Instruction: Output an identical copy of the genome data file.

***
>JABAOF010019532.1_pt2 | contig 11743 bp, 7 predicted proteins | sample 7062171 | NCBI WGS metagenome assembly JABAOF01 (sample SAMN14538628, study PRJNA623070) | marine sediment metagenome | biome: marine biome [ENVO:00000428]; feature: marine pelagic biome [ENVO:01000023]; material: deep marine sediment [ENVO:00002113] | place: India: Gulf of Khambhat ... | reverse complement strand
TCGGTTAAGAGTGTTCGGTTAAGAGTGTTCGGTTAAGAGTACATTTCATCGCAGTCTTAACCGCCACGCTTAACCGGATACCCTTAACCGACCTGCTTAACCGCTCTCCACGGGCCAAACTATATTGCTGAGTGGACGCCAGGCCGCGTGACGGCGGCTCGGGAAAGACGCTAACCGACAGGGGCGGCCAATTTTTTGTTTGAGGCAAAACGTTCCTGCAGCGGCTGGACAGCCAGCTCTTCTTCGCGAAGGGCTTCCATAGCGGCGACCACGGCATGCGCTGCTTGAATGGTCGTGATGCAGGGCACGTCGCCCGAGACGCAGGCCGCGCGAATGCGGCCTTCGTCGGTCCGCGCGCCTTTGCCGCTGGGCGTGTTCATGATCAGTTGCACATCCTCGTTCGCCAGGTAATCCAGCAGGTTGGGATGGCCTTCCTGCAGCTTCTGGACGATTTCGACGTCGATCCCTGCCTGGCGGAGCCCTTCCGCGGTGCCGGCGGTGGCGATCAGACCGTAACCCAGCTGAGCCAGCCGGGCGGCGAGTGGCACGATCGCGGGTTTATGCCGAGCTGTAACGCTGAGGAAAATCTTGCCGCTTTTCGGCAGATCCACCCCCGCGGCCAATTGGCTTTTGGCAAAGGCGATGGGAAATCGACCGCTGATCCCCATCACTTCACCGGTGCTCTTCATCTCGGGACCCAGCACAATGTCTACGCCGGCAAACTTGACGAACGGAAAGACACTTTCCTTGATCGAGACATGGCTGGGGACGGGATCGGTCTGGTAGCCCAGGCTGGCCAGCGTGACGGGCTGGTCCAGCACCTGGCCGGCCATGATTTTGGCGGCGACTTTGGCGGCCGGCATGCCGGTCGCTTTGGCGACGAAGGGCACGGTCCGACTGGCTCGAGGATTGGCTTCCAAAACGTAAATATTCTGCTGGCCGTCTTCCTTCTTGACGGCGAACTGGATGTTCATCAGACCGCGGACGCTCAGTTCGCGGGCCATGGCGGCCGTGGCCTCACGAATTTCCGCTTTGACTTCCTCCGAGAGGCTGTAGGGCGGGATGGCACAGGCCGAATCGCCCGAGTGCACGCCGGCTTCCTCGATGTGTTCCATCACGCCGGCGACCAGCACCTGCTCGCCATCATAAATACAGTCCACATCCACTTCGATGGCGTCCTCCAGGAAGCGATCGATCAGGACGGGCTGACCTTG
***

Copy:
>JABAOF010019532.1_pt2 | contig 11743 bp, 7 predicted proteins | sample 7062171 | NCBI WGS metagenome assembly JABAOF01 (sample SAMN14538628, study PRJNA623070) | marine sediment metagenome | biome: marine biome [ENVO:00000428]; feature: marine pelagic biome [ENVO:01000023]; material: deep marine sediment [ENVO:00002113] | place: India: Gulf of Khambhat ... | reverse complement strand
TCGGTTAAGAGTGTTCGGTTAAGAGTGTTCGGTTAAGAGTACATTTCATCGCAGTCTTAACCGCCACGCTTAACCGGATACCCTTAACCGACCTGCTTAACCGCTCTCCACGGGCCAAACTATATTGCTGAGTGGACGCCAGGCCGCGTGACGGCGGCTCGGGAAAGACGCTAACCGACAGGGGCGGCCAATTTTTTGTTTGAGGCAAAACGTTCCTGCAGCGGCTGGACAGCCAGCTCTTCTTCGCGAAGGGCTTCCATAGCGGCGACCACGGCATGCGCTGCTTGAATGGTCGTGATGCAGGGCACGTCGCCCGAGACGCAGGCCGCGCGAATGCGGCCTTCGTCGGTCCGCGCGCCTTTGCCGCTGGGCGTGTTCATGATCAGTTGCACATCCTCGTTCGCCAGGTAATCCAGCAGGTTGGGATGGCCTTCCTGCAGCTTCTGGACGATTTCGACGTCGATCCCTGCCTGGCGGAGCCCTTCCGCGGTGCCGGCGGTGGCGATCAGACCGTAACCCAGCTGAGCCAGCCGGGCGGCGAGTGGCACGATCGCGGGTTTATGCCGAGCTGTAACGCTGAGGAAAATCTTGCCGCTTTTCGGCAGATCCACCCCCGCGGCCAATTGGCTTTTGGCAAAGGCGATGGGAAATCGACCGCTGATCCCCATCACTTCACCGGTGCTCTTCATCTCGGGACCCAGCACAATGTCTACGCCGGCAAACTTGACGAACGGAAAGACACTTTCCTTGATCGAGACATGGCTGGGGACGGGATCGGTCTGGTAGCCCAGGCTGGCCAGCGTGACGGGCTGGTCCAGCACCTGGCCGGCCATGATTTTGGCGGCGACTTTGGCGGCCGGCATGCCGGTCGCTTTGGCGACGAAGGGCACGGTCCGACTGGCTCGAGGATTGGCTTCCAAAACGTAAATATTCTGCTGGCCGTCTTCCTTCTTGACGGCGAACTGGATGTTCATCAGACCGCGGACGCTCAGTTCGCGGGCCATGGCGGCCGTGGCCTCACGAATTTCCGCTTTGACTTCCTCCGAGAGGCTGTAGGGCGGGATGGCACAGGCCGAATCGCCCGAGTGCACGCCGGCTTCCTCGATGTGTTCCATCACGCCGGCGACCAGCACCTGCTCGCCATCATAAATACAGTCCACATCCACTTCGATGGCGTCCTCCAGGAAGCGATCGATCAGGACGGGCTGACCTTG